SUDDABY This surname of Hull and district is the same as the East Riding name Sotheby in meaning, and probably shares its origin. I combine notices of the two.

William de Sotheby, named in connection with a property in High Street, Hull, 1349
Nicholas Suthaby listed on a roll of Holderness landholders, 1359
William Suthiby and wife, Robert Suthaby and wife, plus two others of the name, in “Southburton” (i.e., Bishop Burton), Poll Tax, 1381
Thomas Sotheby, master of the Charterhouse in Hull, 1514, would have been a clergyman
John Suddaby in Pocklington, early 16th century. His daughter married, 1542, Thomas Appleyard, Mayor of York (also from an East riding family). The Sotheby family of gentry status was of Birdsall and Pocklington.
Mary, Samuel and William Sudaby (sic) were assessed for tax in Hull, 1695
Thomas Suddaby, son of William Suddaby, waterman of Knottingley (West Yorkshire), apprenticed to Gardner Eggington in Hull, February 1813 (Hull Register of Apprentices). The Knottingley waterman must have had Hull connections.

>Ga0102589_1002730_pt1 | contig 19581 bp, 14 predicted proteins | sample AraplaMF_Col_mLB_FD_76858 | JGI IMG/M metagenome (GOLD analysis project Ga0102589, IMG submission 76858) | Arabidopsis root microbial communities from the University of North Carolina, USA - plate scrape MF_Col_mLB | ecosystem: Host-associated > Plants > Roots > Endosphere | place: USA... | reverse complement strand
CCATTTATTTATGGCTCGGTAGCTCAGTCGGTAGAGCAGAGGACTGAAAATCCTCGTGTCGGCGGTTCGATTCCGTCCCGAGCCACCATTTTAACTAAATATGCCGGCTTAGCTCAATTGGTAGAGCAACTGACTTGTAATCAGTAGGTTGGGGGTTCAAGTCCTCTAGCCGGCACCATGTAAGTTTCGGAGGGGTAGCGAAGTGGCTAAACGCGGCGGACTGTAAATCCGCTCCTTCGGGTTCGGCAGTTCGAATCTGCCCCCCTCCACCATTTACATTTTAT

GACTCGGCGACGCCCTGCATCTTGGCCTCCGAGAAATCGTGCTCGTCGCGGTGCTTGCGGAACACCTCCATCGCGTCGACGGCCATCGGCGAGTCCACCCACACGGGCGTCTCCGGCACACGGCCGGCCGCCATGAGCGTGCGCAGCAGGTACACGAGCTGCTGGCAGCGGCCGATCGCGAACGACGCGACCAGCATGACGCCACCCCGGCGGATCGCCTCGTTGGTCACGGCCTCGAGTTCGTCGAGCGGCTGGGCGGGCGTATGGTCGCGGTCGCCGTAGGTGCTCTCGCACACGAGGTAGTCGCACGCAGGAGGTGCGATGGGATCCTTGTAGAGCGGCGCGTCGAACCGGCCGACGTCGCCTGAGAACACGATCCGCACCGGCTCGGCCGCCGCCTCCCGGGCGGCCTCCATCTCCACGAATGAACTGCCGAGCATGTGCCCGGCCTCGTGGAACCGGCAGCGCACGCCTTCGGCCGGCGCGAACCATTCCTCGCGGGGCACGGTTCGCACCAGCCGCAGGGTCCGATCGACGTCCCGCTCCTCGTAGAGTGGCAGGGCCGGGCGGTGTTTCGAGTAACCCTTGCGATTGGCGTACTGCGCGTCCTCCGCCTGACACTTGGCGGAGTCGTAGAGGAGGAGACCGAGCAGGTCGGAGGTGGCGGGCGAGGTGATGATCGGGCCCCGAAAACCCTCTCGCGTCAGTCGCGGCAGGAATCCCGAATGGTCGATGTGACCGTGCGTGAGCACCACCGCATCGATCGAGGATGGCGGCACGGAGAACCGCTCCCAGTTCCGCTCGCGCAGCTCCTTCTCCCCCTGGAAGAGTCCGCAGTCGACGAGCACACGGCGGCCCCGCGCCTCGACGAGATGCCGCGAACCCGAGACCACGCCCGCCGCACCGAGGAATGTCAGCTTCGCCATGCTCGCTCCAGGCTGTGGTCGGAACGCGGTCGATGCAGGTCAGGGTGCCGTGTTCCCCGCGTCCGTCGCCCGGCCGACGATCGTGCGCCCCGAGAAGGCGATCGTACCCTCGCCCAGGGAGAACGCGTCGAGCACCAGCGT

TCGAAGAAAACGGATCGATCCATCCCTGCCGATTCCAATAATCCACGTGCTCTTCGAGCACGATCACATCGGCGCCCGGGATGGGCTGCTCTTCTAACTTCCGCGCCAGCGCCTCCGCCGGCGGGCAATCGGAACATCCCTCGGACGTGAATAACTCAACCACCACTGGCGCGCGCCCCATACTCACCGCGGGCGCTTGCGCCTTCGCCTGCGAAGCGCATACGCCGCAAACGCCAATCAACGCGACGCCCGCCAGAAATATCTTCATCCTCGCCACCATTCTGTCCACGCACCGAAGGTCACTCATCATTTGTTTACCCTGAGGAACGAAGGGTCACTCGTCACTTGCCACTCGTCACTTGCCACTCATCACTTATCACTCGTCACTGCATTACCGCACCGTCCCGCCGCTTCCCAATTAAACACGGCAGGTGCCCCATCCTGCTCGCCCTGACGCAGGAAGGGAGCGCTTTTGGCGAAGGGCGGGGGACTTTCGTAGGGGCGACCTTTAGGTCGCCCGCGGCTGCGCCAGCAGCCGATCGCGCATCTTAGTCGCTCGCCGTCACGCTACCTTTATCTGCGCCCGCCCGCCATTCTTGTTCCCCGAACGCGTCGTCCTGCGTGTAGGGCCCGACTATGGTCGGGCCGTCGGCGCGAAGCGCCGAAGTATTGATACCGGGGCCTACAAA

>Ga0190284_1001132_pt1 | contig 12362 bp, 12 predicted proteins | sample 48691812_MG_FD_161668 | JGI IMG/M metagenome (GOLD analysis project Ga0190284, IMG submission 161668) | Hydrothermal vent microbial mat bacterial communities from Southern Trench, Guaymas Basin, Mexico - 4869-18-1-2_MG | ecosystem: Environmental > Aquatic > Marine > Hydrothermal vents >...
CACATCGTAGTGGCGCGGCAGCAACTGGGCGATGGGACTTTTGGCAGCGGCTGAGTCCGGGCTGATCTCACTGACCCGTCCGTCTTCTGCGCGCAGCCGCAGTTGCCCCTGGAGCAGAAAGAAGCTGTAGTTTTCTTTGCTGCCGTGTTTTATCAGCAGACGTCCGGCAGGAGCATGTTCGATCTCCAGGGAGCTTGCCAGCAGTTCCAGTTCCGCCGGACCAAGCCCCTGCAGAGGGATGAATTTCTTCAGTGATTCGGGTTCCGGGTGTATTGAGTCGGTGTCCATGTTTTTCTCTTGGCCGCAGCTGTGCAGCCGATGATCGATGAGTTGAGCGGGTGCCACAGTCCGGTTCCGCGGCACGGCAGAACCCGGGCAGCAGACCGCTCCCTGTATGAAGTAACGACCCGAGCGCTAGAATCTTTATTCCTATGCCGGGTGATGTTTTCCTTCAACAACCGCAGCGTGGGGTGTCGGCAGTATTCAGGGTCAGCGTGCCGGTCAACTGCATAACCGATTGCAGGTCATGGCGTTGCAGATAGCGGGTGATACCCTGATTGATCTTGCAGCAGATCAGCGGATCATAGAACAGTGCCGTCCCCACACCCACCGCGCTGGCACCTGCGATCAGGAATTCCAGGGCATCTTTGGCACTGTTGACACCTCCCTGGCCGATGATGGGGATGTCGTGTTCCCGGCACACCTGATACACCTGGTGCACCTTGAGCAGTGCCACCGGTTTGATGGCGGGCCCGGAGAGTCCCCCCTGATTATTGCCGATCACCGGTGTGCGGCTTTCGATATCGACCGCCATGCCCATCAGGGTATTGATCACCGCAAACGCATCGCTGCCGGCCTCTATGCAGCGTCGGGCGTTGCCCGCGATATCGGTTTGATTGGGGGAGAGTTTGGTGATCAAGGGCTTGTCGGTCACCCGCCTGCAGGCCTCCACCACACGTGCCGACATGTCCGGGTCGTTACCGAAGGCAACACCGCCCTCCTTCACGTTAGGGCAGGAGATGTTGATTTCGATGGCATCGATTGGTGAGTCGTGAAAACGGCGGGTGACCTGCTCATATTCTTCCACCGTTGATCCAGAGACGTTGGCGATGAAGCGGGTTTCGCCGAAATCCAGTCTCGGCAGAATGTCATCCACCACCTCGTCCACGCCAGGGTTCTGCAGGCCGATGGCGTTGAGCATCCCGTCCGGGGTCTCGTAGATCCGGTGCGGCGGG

John Sotheby (1740-1807), eponym of the auctioneering firm, was of the Sothebys of Pocklington.

Sotheby/Suddaby looks like a specific place name, but is usually explained as denoting someone who lived at the south end of some unknown settlement (compare Oxtoby, below). the “Penguin Dictionary of British Surnames” (John Titford, 2009), tells us that “… by the late nineteenth century [Sotheby] had become very scarce, with a minimal presence in the south-west of England; Sotherby, almost as scarce, could then be found in the north-west; Suddaby is an East Yorkshire variant.”


Leave a Reply

Fill in your details below or click an icon to log in: Logo

You are commenting using your account. Log Out /  Change )

Google+ photo

You are commenting using your Google+ account. Log Out /  Change )

Twitter picture

You are commenting using your Twitter account. Log Out /  Change )

Facebook photo

You are commenting using your Facebook account. Log Out /  Change )


Connecting to %s